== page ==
Justin Mowbray arrived in New Zealand in October with more than 12 years of utility scale solar photovoltaic (PV) experience in the UK and Europe, designing and overseeing the installation of more than 600MW of large-scale solar farms.
Mowbray joins Ethical Power NZ shortly after the firm announced it had been awarded an engineer, procure and construct (EPC) contract with Lodestone Energy to build nine solar farms in New Zealand.
Originally from Cornwall, England, Mowbray trained as an electrical engineer and ran his own business for several years before developing an interest in solar PV and joining a German solar company, Solen Energy, and setting up its UK operations.
After leaving Solen, he restarted his own business briefly before joining the fledgling Ethical Power UK in 2013. The Ethical Power Group has now grown to 250 staff with operations in England, Spain, Greece, and New Zealand.
“Joining Ethical Power NZ in startup mode is a great opportunity for me to be involved in growing the business. There is a real buzz here and the conditions are right for development,” he says.
Mowbray says global solar park development is well beyond R&D phase. The equipment required is proven and good quality; and in New Zealand there is plenty of land available for large scale development.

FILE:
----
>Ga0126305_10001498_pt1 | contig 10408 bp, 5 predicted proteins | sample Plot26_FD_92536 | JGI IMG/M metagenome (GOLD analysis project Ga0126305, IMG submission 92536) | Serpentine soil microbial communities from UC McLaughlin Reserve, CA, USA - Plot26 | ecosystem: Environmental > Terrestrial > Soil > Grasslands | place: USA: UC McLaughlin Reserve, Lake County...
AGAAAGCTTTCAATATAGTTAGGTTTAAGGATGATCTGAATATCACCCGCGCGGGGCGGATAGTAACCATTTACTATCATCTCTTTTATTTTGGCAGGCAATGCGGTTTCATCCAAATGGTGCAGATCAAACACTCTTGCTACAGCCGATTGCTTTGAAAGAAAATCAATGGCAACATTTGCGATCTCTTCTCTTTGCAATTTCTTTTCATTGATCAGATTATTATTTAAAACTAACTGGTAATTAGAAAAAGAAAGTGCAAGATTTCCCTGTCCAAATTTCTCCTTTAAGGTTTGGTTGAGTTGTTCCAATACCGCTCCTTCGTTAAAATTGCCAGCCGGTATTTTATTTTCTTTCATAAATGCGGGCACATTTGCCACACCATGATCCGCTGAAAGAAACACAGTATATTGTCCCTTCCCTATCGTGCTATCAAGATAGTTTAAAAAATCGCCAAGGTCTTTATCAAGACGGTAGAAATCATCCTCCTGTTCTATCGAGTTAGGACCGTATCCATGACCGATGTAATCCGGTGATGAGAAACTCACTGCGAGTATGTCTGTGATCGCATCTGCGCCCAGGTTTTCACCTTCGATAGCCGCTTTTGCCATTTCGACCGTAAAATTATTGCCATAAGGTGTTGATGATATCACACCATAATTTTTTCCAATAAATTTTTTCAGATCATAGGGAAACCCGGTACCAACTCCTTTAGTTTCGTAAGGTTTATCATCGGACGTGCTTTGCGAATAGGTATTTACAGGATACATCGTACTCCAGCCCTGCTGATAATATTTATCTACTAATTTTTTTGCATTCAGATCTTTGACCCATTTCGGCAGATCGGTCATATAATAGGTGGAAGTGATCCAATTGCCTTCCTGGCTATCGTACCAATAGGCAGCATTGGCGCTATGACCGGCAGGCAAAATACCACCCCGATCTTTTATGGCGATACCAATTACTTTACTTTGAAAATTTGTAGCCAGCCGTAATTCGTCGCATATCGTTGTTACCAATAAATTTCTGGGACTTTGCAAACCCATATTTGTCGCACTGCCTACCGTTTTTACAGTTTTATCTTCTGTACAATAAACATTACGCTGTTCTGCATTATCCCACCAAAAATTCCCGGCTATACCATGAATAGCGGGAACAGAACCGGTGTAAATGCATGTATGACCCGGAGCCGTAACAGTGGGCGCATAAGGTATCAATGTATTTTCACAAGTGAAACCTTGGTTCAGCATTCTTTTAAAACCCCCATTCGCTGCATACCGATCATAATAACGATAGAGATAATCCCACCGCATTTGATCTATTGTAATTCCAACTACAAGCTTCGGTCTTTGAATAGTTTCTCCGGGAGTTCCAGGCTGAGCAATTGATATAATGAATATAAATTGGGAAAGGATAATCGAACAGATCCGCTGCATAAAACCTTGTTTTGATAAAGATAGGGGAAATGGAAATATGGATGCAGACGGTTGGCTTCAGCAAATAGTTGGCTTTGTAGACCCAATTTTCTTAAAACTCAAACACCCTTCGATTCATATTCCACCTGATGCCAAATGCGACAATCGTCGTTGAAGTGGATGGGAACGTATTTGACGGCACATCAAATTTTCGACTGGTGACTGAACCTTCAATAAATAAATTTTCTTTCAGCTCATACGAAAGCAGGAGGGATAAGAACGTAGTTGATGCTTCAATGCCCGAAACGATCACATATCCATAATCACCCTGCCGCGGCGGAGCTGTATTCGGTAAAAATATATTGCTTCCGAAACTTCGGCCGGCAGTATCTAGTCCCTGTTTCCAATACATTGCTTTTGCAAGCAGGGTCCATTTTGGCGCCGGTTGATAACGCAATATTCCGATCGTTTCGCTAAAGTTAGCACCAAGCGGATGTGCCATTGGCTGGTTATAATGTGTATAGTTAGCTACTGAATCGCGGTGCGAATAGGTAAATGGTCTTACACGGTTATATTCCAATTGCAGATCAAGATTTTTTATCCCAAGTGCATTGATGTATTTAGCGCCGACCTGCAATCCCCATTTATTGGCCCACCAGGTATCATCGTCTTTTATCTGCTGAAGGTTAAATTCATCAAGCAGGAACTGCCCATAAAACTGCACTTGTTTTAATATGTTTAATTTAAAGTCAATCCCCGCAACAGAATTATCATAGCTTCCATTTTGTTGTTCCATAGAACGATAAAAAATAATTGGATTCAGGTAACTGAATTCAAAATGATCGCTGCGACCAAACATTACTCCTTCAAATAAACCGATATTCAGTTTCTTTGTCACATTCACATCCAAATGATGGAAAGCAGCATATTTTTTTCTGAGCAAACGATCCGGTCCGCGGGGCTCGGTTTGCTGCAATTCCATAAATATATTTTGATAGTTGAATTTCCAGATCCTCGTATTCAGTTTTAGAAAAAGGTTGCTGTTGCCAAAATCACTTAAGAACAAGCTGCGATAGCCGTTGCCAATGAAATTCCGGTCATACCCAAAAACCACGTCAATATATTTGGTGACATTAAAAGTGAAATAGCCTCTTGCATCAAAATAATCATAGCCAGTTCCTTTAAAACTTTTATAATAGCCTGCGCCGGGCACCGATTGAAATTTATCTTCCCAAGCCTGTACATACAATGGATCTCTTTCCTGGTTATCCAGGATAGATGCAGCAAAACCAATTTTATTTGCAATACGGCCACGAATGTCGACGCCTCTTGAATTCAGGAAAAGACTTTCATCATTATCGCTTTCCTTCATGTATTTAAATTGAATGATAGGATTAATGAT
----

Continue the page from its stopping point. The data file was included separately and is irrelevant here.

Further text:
“In many ways, the landscape and conditions here are similar to the UK. Plus, we have experience with many tricky installations in the UK – floodplains, former landfills – these are very bespoke. We will be able to use our knowledge of these conditions to tackle any project in New Zealand.”
The challenges for solar PV installations are more likely to come from restrictions on land usage, council planning rules and getting electricity network companies up to speed on connecting solar PV to local networks.
“Renewables benefit the energy infrastructure. Large scale solar can be useful in stabilising local networks. We will also be building solar parks at higher output levels that will connect into Transpower’s National Grid at 110kV.”
Ethical Power NZ Managing Director Matt Rowe says, “While EPNZ is keen to develop the solar workforce here in New Zealand, there is no substitute for having experienced practitioners on the ground. Justin’s experience will massively assist the skillset of our local resources moving forward.”
Justin Mowbray says the largest solar park in the UK is now an installed 120MW but that pales in comparison with sites in China and India, which is now host to the world’s largest solar park at 2,245MW.
“You need around five acres per megawatt so even a 20MW farm is a relatively large installation. We are expecting to build a couple of large solar parks in New Zealand. The beauty of them is you can still farm sheep beneath the panels offering the landowner or farmer a stable dual income stream.”
With few hydro and geothermal development options left in New Zealand, large scale solar projects are likely to accelerate.